Sol LeWitt Prints 1970-1995Sol LeWitt's art is about ideas, not form. The ideas that inform a system become the content of his work. Beginning in the mid-1960s, with a simple artistic vocabulary of lines and cubes, LeWitt (born 1928) used systems to devise an art free from previous stylistic associations. In three-dimensional work, these generated austere serial structures that belied the artistic mark. When LeWitt began drawing directly on the wall and using a team of assistants to execute his written systems, he overturned traditional assumptions about the permanent, unique, and autographic nature of art. LeWitt's work has always been characterized by a tension between the perceptual beauty of his objects and the rigor of the concepts behind them. (...)
The Museum of Modern Art
New York, 1996 (Excerpt)
Among LeWitt's earliest prints after the Xerox Book were rigorous serial projects. In 1971, encouraged by publisher Robert Feldman of Parasol Press, LeWitt went to Oakland, Calllornia, to make etchings with Kathan Brown at Crown Point Press. Because etching is inherently reductive and its basic element is the line, it was an ideal medium for LeWitt. That year he completed a set of etchings entitled Bands of Color in Four Direclions & All Combinations. LeWitt mastered etching's subtleties in this early series, making all sixteen images from only two plates: one with a band of parallel lines with pointed ends, printed in red and blue, the other with flat ends, printed in black and yellow. The entire set was accomplished by rotating and layering the two plates, changing the ink color as needed. LeWitt devised this sophisticated printing system himself, an indication of his precocious understanding of the medium. (...)
According to LeWitt, “Ideas may also be stated with numbers, photographs, or words or any way the artist chooses, the form being unimportant.” For him, words and lines carry equal weight as expressions of an idea. In his early work, a lengthy written description accompanied every piece, often installed on the wall as a verbal equivalent. Working again with etching printers at Crown Point Press in 1975, LeWitt made his most important printed statements about the role of language in his art. In a series of five prints entitled The Location of Lines, words and phrases become part of the work, not merely parallel to it. This creates an interdependence of language and image: words describe the position of lines, and lines demarcate the placement of words. Words occupy more and more of each successive sheet; in the fifth print, they dominate the composition. An undercurrent of chaos exists, a sense of the machine gone out of control. LeWitt may be mocking Conceptual art's dependence on text or his own now famous quotation, “The idea becomes a machine that makes the art.” Such tension between an ordered system and its potential for disorder is an underlying theme in LeWitt's work.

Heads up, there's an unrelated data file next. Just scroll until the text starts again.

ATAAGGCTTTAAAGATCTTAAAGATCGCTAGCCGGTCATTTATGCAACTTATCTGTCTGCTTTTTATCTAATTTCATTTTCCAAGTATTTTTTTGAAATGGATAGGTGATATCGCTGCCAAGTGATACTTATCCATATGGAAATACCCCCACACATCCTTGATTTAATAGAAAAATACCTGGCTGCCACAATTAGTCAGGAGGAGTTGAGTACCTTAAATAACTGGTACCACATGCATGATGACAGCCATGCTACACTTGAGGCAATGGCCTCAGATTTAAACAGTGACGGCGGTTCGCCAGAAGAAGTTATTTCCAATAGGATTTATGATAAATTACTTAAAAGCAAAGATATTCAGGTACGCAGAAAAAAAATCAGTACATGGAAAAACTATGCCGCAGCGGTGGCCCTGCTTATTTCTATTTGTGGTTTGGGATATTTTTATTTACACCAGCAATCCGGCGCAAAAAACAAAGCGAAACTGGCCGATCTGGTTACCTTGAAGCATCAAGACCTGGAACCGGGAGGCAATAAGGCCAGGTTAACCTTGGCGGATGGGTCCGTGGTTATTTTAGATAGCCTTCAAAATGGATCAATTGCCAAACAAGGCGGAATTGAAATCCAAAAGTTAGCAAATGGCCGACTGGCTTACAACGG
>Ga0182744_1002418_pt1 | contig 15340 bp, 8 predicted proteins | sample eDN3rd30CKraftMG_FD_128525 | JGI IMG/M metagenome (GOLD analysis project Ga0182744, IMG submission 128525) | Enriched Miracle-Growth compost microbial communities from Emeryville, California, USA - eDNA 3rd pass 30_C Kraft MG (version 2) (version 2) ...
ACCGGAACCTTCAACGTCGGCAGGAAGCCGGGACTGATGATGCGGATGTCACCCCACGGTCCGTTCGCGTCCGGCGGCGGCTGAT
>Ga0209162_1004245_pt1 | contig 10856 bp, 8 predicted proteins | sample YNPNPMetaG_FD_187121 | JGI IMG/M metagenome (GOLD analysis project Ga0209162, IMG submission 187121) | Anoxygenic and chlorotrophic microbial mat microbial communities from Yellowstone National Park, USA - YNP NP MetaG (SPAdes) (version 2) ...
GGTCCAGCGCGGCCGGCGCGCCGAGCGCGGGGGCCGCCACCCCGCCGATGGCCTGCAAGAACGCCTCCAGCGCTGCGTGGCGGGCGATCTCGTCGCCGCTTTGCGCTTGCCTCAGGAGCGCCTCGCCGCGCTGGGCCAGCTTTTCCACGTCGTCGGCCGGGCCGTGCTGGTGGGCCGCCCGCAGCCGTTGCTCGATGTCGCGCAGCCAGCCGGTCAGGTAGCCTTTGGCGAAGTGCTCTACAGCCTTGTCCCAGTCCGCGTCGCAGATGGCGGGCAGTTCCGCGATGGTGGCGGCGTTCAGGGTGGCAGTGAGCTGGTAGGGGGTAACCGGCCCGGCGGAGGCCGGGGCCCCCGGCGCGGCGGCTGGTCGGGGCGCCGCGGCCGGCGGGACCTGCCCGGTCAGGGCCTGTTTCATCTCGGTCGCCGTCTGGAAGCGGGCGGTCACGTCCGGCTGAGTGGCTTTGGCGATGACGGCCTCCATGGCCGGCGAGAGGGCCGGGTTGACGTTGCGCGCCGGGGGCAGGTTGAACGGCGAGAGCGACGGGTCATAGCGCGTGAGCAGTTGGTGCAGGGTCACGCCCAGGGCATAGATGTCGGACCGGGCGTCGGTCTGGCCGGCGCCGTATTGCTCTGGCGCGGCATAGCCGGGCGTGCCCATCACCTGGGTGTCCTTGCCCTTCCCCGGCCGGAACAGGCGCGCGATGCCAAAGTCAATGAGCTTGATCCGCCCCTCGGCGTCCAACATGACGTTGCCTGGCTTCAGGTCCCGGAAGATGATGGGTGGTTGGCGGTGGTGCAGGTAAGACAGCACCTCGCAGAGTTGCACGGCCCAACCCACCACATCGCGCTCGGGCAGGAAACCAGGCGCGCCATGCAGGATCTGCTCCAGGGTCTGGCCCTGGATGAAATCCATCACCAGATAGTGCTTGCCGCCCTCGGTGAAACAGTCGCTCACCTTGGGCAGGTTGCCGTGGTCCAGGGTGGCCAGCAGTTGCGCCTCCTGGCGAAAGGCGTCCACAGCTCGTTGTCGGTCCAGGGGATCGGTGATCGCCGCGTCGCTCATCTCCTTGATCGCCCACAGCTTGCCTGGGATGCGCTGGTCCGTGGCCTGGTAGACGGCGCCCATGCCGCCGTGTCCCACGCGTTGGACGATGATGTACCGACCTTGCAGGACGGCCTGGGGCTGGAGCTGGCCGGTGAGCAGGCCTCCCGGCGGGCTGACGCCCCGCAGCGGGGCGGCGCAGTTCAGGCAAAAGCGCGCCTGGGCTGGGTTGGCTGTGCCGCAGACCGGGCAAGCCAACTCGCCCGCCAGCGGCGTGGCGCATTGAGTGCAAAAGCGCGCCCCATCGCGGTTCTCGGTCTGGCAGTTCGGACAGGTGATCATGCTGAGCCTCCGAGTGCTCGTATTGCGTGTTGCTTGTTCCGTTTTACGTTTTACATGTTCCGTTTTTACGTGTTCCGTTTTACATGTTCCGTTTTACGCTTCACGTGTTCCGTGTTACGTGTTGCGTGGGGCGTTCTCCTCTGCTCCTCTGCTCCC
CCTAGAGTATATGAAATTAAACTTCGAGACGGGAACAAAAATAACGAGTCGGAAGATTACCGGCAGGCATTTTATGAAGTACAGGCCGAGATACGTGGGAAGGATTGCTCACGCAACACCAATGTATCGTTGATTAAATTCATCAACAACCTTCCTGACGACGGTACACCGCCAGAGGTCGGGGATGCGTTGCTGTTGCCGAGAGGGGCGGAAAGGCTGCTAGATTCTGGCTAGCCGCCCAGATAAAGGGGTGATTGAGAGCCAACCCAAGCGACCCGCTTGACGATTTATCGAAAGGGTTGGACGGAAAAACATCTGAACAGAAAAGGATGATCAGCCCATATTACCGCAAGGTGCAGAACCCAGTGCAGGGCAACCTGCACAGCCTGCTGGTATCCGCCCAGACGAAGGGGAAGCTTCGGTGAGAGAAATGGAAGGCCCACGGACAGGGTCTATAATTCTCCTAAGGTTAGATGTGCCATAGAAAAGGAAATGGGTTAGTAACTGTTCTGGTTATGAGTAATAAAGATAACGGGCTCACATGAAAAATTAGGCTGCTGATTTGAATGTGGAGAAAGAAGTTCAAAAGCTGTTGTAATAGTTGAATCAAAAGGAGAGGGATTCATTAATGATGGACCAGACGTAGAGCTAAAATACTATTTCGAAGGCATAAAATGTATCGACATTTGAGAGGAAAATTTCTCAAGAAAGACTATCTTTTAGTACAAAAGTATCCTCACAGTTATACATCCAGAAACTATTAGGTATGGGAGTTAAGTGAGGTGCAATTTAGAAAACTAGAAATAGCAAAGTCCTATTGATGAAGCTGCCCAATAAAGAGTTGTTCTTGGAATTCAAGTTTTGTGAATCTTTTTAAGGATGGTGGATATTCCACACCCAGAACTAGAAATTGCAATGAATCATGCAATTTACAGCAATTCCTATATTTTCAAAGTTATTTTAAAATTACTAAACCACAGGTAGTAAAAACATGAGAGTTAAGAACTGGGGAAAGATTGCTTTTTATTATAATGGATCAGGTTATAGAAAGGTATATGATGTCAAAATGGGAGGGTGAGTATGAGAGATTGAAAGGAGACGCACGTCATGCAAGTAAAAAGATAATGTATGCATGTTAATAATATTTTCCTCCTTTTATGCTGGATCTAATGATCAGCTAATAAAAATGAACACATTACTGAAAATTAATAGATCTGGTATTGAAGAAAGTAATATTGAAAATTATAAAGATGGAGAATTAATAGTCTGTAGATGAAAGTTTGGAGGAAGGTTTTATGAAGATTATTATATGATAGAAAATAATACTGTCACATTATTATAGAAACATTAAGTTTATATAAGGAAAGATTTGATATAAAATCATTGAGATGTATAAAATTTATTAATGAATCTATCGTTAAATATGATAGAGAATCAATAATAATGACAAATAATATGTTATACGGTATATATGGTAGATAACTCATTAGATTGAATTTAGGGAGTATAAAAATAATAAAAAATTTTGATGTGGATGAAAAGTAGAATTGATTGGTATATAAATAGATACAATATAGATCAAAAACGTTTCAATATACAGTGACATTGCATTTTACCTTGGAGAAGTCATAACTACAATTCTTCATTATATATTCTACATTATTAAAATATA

By the early 1980s LeWitt was relaxing the rigor of his systems. His series no longer exhausted all possible variants, and he allowed certain subjective decisions to intrude. The work of these years shows an increasing interest in tone and surface. In 1981, LeWitt began using gray ink washes in the wall drawings, and by 1982, broad areas of aquatint appeared in his prints. In an elaborate aquatint series entitled Forms Derivad from a Cube (1982), LeWitt chose to depict only twenty-four of the almost limitless possible forms within the structure of a cube and used different shades of gray to depict each plane.
In this series, LeWitt also shifted his focus from the depiction of the two-dimensional to the creation of flattened, isometric renderings of three-dimensional forms. The Forms Derived from a Cube and the subsequent Pyramids series marked a turning paint in LeWitt's work. In each there is a tension between a two-dimensional and a three-dimensional reading of the image. In the Pyramids, color determines the degree of illusionism of the forms. Moreover, this series has no system, evidence of the growing role of personal artistic choice-a trend that continues in series of the 1990s.